He shepherded the company from its days as a local fringe theater operating out of cramped quarters in the Newton Highlands Congregational Church through its move to Watertown’s Arsenal Center for the Arts, where it is now the professional theater-in-residence and a respected mid-size local company. All of which gives him insight into what led to the financial collapse of a 34-year-old theater that was considered one of the premier cultural organizations in Silicon Valley.

“The [San Jose] Rep nearly went bankrupt in 2006,” said Lombardo. The city bailed out the continually troubled company. “But it never came to grips with three challenges. One, its operational expenses were very high,” he said. “Two, it had no solid base of support.”

“The San Jose community is very dispersed,” Lombardo elaborated. “There’s no sense of a real downtown. It’s very transient and extremely diverse—43 percent of the residents speak English as a second language, and their native languages vary considerably. It’s not English and Spanish, it’s English and Spanish and Vietnamese and Korean and Chinese. There’s no sense of common culture or shared tradition; no shared idea of what live performance is. And theater is a language-based art form. How do you create a program for that?”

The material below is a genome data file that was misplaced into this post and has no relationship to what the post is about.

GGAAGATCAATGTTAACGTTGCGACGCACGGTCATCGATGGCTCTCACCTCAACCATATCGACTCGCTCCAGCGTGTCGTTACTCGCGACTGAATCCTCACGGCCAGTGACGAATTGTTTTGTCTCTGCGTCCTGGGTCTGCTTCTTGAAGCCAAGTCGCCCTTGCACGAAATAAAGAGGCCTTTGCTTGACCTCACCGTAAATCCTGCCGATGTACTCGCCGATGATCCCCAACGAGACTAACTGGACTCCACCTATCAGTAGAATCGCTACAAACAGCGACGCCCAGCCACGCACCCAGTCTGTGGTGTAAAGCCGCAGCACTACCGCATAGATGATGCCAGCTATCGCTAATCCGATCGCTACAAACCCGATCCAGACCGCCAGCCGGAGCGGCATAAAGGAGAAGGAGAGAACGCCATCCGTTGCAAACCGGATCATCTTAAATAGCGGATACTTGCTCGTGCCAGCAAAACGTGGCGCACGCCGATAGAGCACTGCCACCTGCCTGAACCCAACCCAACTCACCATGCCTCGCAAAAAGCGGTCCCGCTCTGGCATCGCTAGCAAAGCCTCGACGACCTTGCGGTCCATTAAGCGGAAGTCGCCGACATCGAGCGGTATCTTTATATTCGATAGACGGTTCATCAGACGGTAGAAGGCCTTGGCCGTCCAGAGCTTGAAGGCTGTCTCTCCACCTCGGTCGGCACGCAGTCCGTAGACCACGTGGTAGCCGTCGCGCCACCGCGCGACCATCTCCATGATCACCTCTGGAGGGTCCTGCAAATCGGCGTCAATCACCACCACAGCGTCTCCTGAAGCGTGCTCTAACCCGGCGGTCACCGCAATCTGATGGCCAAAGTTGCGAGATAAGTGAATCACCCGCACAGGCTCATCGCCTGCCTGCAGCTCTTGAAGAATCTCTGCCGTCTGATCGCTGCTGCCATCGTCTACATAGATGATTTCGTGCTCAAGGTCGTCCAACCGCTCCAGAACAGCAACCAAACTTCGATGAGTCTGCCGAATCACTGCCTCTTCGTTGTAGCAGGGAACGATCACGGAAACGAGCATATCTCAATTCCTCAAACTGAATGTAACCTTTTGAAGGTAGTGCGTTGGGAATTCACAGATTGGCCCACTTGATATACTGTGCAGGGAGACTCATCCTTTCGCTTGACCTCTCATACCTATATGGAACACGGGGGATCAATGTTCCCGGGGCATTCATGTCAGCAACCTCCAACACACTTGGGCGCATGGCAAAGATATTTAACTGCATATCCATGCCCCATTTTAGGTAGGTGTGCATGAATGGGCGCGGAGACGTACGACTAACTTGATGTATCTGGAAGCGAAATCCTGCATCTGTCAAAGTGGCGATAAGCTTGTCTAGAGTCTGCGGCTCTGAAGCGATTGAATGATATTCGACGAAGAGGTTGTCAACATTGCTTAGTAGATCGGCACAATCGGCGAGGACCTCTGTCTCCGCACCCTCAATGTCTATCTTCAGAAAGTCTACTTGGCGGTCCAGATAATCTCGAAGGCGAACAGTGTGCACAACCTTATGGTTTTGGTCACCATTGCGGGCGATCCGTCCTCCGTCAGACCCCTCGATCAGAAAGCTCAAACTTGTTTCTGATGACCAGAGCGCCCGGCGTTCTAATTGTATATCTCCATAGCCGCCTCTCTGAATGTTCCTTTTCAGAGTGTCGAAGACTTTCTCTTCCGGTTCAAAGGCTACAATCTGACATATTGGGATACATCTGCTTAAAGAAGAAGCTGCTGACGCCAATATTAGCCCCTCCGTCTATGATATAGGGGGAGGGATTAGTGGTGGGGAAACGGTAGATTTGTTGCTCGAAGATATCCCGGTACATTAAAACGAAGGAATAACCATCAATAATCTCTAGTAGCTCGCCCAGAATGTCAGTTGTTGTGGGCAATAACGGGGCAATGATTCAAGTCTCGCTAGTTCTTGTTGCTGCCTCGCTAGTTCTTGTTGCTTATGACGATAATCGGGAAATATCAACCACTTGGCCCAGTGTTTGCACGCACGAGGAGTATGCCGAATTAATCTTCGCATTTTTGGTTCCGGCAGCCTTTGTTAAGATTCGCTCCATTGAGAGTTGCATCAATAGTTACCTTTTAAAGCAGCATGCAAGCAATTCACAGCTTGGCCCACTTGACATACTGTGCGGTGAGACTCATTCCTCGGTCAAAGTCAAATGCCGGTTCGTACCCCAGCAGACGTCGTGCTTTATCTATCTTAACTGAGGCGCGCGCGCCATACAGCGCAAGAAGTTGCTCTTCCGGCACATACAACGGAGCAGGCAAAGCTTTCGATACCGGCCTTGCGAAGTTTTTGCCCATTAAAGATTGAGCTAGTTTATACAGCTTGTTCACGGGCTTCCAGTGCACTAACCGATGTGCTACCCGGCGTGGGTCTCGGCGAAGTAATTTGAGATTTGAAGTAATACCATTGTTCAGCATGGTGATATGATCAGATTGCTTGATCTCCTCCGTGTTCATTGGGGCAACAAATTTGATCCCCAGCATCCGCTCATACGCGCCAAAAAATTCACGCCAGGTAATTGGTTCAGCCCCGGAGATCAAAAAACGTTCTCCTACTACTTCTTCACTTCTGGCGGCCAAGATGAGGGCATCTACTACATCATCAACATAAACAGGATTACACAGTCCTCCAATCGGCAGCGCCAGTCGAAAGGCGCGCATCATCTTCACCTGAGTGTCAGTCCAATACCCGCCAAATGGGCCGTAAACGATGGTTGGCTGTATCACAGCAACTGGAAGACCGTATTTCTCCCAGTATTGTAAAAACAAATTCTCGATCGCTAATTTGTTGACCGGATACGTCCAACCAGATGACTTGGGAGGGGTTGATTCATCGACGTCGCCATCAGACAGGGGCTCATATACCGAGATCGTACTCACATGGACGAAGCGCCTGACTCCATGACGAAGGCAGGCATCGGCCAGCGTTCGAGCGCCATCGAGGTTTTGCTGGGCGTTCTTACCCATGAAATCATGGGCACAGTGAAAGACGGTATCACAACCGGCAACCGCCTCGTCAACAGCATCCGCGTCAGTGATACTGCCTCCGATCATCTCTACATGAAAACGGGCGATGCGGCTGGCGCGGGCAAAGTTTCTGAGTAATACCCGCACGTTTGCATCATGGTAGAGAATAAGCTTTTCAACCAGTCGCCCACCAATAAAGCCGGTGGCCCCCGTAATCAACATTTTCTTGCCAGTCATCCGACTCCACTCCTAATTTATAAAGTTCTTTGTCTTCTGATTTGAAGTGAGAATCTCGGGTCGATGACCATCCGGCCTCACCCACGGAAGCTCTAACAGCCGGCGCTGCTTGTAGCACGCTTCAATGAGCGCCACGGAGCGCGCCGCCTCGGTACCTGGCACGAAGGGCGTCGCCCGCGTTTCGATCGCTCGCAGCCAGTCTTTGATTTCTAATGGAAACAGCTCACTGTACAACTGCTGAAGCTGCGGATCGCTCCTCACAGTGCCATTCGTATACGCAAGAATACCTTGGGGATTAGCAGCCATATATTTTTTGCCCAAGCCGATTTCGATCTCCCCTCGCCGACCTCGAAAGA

The third difficulty, of course, was money. San Jose is the 10th largest—and the wealthiest—city in the U.S., according to the Census Bureau. “But it has no tradition of local philanthropy and funding for health and human services or the arts,” said Lombardo.

Lombardo did what he could to “turn the tide” at the regional theater. Nevertheless, he said, the organization struggled financially—though not artistically—throughout its last season. Lombardo is extremely proud of his artistic record at San Jose Rep, where he produced world premieres of plays as well as musicals, including Matthew Spangler’s “Kite Runner,” “One Night with Janis Joplin” (which went on to Broadway), the award-winning “Game On” by Tony Taccone and Dan Hoyle and “The Snow Queen,” a musical based on the same Hans Christian Anderson fairy tale as the Disney film “Frozen.”